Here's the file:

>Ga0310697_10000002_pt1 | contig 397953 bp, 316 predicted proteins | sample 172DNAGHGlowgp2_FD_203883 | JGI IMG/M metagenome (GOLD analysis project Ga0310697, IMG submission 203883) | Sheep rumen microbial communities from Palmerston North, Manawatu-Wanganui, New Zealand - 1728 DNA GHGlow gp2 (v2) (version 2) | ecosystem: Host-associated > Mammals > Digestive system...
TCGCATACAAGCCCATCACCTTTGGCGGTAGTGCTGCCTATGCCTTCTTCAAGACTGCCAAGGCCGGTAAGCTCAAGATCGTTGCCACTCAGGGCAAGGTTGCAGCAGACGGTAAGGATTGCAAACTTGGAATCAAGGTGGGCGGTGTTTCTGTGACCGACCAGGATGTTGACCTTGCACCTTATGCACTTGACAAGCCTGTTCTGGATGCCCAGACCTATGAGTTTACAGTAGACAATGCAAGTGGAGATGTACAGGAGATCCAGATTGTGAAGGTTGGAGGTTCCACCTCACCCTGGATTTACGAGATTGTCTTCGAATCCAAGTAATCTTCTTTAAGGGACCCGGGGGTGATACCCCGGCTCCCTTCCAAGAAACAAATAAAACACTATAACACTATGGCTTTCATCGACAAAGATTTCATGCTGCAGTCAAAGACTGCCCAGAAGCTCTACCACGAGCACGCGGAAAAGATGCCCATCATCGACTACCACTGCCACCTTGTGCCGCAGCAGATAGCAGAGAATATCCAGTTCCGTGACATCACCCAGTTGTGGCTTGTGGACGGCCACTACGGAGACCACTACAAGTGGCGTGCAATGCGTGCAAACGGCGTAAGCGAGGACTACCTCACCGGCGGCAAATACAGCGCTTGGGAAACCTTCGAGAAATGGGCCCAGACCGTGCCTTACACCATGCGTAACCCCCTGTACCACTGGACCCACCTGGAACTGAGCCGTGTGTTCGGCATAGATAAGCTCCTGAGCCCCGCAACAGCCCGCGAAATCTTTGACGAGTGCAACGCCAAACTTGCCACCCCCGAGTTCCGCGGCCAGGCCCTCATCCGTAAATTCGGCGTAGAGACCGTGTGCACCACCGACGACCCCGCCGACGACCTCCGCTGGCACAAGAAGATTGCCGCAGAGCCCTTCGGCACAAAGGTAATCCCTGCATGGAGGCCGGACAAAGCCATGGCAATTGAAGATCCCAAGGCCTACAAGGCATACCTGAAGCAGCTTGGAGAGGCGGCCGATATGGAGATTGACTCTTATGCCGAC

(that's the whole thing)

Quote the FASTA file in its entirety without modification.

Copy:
>Ga0310697_10000002_pt1 | contig 397953 bp, 316 predicted proteins | sample 172DNAGHGlowgp2_FD_203883 | JGI IMG/M metagenome (GOLD analysis project Ga0310697, IMG submission 203883) | Sheep rumen microbial communities from Palmerston North, Manawatu-Wanganui, New Zealand - 1728 DNA GHGlow gp2 (v2) (version 2) | ecosystem: Host-associated > Mammals > Digestive system...
TCGCATACAAGCCCATCACCTTTGGCGGTAGTGCTGCCTATGCCTTCTTCAAGACTGCCAAGGCCGGTAAGCTCAAGATCGTTGCCACTCAGGGCAAGGTTGCAGCAGACGGTAAGGATTGCAAACTTGGAATCAAGGTGGGCGGTGTTTCTGTGACCGACCAGGATGTTGACCTTGCACCTTATGCACTTGACAAGCCTGTTCTGGATGCCCAGACCTATGAGTTTACAGTAGACAATGCAAGTGGAGATGTACAGGAGATCCAGATTGTGAAGGTTGGAGGTTCCACCTCACCCTGGATTTACGAGATTGTCTTCGAATCCAAGTAATCTTCTTTAAGGGACCCGGGGGTGATACCCCGGCTCCCTTCCAAGAAACAAATAAAACACTATAACACTATGGCTTTCATCGACAAAGATTTCATGCTGCAGTCAAAGACTGCCCAGAAGCTCTACCACGAGCACGCGGAAAAGATGCCCATCATCGACTACCACTGCCACCTTGTGCCGCAGCAGATAGCAGAGAATATCCAGTTCCGTGACATCACCCAGTTGTGGCTTGTGGACGGCCACTACGGAGACCACTACAAGTGGCGTGCAATGCGTGCAAACGGCGTAAGCGAGGACTACCTCACCGGCGGCAAATACAGCGCTTGGGAAACCTTCGAGAAATGGGCCCAGACCGTGCCTTACACCATGCGTAACCCCCTGTACCACTGGACCCACCTGGAACTGAGCCGTGTGTTCGGCATAGATAAGCTCCTGAGCCCCGCAACAGCCCGCGAAATCTTTGACGAGTGCAACGCCAAACTTGCCACCCCCGAGTTCCGCGGCCAGGCCCTCATCCGTAAATTCGGCGTAGAGACCGTGTGCACCACCGACGACCCCGCCGACGACCTCCGCTGGCACAAGAAGATTGCCGCAGAGCCCTTCGGCACAAAGGTAATCCCTGCATGGAGGCCGGACAAAGCCATGGCAATTGAAGATCCCAAGGCCTACAAGGCATACCTGAAGCAGCTTGGAGAGGCGGCCGATATGGAGATTGACTCTTATGCCGAC